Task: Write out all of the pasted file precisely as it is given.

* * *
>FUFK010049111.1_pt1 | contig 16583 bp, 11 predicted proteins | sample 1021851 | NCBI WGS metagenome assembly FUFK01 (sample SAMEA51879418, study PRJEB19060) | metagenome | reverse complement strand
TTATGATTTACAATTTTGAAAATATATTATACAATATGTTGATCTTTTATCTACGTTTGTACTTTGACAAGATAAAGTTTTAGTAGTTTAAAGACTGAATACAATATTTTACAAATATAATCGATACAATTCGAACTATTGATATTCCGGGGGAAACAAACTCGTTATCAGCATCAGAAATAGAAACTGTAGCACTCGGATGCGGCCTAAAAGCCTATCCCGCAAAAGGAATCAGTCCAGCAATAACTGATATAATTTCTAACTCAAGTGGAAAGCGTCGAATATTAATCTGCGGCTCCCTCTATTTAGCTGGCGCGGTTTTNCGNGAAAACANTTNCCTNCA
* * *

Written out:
>FUFK010049111.1_pt1 | contig 16583 bp, 11 predicted proteins | sample 1021851 | NCBI WGS metagenome assembly FUFK01 (sample SAMEA51879418, study PRJEB19060) | metagenome | reverse complement strand
TTATGATTTACAATTTTGAAAATATATTATACAATATGTTGATCTTTTATCTACGTTTGTACTTTGACAAGATAAAGTTTTAGTAGTTTAAAGACTGAATACAATATTTTACAAATATAATCGATACAATTCGAACTATTGATATTCCGGGGGAAACAAACTCGTTATCAGCATCAGAAATAGAAACTGTAGCACTCGGATGCGGCCTAAAAGCCTATCCCGCAAAAGGAATCAGTCCAGCAATAACTGATATAATTTCTAACTCAAGTGGAAAGCGTCGAATATTAATCTGCGGCTCCCTCTATTTAGCTGGCGCGGTTTTNCGNGAAAACANTTNCCTNCA